There are 20 regions in Italy, some of which are household names – Tuscany and Sicily among them. There are also parts of Italy that, while not technically regions, are still familiar to everyone who has ever planned an Italian vacation. Southern Italy is one of those areas. Here’s an overview of Southern Italy to help you plan your trip.
As small as Italy is, it’s so packed with world-famous things to do and see that it’s impossible to cover everything in one trip. Most travelers, particularly first-time visitors, spend all their time in the northern part of Italy. For travelers who want to get beyond the usual Italy itinerary, though, there’s a long list of reasons to head for Southern Italy.
There’s a wonderful Rick Steves quote about Southern Italy that I keep going back to, more than a decade after I first read it (emphasis mine):
If you like Italy as far south as Rome, go further south. It gets better. If Italy is getting on your nerves by the time you get to Rome, think twice about going further. Italy intensifies as you plunge deeper.
Now, I’ve met people to whom I might not recommend a trip in Southern Italy, but they’re few and far between. Any travelers who are willing to do a little pre-trip research, who don’t mind learning and using some Italian (knowing the locals don’t always speak English), and who can embrace a real DIY sense of travel are well-suited to a jaunt through the southern part of The Boot.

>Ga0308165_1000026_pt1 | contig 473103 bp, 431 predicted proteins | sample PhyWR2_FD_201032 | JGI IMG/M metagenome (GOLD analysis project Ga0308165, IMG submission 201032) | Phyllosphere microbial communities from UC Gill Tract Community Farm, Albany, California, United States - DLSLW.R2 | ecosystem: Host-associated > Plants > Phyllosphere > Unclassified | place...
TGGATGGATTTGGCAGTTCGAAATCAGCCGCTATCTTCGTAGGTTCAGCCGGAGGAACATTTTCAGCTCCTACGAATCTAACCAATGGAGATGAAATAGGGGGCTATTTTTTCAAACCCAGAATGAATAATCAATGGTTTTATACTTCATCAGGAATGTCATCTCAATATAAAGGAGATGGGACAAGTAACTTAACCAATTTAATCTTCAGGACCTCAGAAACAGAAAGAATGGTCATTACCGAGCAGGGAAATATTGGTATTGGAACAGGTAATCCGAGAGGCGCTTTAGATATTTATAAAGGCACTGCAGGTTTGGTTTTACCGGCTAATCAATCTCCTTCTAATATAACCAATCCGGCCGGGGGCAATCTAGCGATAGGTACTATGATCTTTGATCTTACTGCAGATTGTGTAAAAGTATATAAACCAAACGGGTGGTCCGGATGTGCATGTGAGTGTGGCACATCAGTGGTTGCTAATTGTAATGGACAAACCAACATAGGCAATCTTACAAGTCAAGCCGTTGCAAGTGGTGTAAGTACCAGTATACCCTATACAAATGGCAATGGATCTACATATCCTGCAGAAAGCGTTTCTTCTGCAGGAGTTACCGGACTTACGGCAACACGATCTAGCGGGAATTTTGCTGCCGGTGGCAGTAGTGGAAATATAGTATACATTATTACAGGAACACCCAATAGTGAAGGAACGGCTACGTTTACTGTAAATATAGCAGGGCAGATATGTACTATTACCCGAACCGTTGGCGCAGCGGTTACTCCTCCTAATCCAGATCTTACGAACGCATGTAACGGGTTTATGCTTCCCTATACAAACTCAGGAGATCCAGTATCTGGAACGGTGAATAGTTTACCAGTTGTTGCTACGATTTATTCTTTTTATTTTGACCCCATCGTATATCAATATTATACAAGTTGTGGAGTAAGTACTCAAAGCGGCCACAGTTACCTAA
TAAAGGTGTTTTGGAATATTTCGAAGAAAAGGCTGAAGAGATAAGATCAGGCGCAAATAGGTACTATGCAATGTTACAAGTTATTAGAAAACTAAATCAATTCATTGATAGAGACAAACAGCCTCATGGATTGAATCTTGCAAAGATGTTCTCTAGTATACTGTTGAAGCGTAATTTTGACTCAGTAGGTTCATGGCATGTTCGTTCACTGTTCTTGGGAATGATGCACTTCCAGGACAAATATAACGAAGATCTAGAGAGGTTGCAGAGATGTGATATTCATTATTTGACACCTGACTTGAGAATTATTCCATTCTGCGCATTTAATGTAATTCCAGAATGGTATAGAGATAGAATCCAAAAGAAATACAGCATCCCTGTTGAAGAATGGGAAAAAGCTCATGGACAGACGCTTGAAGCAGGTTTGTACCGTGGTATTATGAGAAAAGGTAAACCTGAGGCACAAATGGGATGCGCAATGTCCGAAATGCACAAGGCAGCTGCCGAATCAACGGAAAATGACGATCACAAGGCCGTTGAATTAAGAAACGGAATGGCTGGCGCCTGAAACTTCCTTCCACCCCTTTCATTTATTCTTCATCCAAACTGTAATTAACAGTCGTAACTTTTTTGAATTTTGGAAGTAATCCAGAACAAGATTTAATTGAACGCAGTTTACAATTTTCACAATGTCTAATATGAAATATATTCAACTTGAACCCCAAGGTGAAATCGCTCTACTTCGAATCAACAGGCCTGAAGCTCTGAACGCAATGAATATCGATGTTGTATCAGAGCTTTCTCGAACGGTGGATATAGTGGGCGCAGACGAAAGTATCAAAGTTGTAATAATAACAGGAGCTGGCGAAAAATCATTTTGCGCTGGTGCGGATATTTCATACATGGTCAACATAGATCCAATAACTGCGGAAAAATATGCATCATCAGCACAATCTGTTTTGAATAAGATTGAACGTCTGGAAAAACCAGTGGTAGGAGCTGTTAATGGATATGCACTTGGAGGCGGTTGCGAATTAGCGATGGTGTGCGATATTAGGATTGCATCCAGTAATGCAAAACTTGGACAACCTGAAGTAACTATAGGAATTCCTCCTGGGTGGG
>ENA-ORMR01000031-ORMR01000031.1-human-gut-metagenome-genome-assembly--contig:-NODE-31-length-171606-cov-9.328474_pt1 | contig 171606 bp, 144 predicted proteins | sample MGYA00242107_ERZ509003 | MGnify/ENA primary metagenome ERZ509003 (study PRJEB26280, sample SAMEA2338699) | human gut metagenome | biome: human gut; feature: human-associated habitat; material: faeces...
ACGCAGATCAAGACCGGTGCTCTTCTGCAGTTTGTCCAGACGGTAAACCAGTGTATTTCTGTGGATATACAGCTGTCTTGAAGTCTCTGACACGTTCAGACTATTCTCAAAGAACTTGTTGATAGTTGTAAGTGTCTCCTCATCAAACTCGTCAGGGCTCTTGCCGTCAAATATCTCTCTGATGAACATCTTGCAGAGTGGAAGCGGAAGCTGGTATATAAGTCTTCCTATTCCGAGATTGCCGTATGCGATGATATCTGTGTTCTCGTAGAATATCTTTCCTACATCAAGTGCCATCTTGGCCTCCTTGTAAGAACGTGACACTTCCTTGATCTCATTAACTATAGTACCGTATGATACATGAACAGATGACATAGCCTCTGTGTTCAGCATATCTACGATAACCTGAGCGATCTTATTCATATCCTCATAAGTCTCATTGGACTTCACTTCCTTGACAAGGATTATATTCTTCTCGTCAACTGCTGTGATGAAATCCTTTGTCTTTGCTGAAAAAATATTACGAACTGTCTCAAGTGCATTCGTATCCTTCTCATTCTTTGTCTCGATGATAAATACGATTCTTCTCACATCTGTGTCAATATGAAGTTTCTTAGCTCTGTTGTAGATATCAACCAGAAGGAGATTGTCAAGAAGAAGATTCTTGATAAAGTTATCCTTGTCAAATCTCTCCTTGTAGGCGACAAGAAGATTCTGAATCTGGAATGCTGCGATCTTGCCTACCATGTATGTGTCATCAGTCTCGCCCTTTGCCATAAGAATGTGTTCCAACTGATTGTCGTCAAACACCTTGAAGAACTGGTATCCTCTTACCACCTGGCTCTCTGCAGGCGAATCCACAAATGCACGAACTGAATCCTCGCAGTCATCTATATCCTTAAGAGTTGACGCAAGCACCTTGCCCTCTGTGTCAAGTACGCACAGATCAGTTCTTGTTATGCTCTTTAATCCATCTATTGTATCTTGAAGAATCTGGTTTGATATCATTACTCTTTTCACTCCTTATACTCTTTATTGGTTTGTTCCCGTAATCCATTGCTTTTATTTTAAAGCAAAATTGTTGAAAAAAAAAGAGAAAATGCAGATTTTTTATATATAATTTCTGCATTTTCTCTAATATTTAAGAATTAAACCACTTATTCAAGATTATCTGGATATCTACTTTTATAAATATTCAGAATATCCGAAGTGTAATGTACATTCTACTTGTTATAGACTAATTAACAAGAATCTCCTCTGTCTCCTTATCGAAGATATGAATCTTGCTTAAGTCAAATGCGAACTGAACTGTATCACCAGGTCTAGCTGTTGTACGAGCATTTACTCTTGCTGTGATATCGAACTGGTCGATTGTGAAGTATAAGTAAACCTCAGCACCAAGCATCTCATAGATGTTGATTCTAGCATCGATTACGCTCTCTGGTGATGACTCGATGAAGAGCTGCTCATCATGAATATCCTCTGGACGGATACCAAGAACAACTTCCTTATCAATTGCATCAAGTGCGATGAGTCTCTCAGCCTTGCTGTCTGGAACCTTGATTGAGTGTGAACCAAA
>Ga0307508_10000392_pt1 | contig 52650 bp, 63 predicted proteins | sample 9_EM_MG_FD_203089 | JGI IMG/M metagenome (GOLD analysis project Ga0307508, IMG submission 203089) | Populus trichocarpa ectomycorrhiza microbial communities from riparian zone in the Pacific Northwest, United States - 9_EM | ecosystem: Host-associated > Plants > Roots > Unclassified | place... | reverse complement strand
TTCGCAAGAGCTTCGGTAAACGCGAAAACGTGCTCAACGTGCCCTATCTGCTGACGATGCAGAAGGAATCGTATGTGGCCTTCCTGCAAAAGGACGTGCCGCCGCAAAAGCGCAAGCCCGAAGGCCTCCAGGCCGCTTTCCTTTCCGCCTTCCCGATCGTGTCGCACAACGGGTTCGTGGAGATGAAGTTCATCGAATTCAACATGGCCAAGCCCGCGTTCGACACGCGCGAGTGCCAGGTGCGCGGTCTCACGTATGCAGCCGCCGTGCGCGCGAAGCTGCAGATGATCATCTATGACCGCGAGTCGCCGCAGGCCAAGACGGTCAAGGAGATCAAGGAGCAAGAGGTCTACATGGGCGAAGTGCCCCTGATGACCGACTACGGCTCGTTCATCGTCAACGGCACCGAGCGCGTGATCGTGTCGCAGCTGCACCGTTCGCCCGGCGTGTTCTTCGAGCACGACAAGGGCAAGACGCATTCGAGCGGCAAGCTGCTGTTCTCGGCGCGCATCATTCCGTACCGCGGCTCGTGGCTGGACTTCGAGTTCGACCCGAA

And for those of you who read that Rick Steves quote and thought, “More intense Italy? Yes, please!” let me be the first to congratulate you on what is about to be an exciting and wondrous trip through Southern Italy.
The regions that are generally considered to be in Southern Italy are: Abruzzo, Basilicata, Calabria, Campania, Molise, Puglia, and the two islands of Sardinia and Sicily. There are some for which “Southern Italy” also covers parts of Lazio – the parts that were once in the Kingdom of the Two Sicilies, one of the city-states that existed prior to Italian unification. Others question Sardinia’s inclusion, but the island gets lumped in with “Southern Italy” out of convenience (or laziness, depending on your perspective).
While the northern parts of what is now Italy were divided into several city-states, The Kingdom of the Two Sicilies covered all of what is now considered Southern Italy. The population and trade centers were mostly in the north, with agricultural production primarily in the south. After Italy was unified, the regions in the south were less connected to the rest of the world through trade, making gaps between the two areas more pronounced.
Opportunities for economic advancement are a bit more evenly distributed today than they were a century ago, but Southern Italy remains poorer than the north. The lingering inequality manifests itself in obvious and more subtle ways, some of which actually keep the south from attracting more outside investment. (A perfect example of this is the network of efficient high-speed rail lines that criss-crosses the north but connects very few cities in the south.)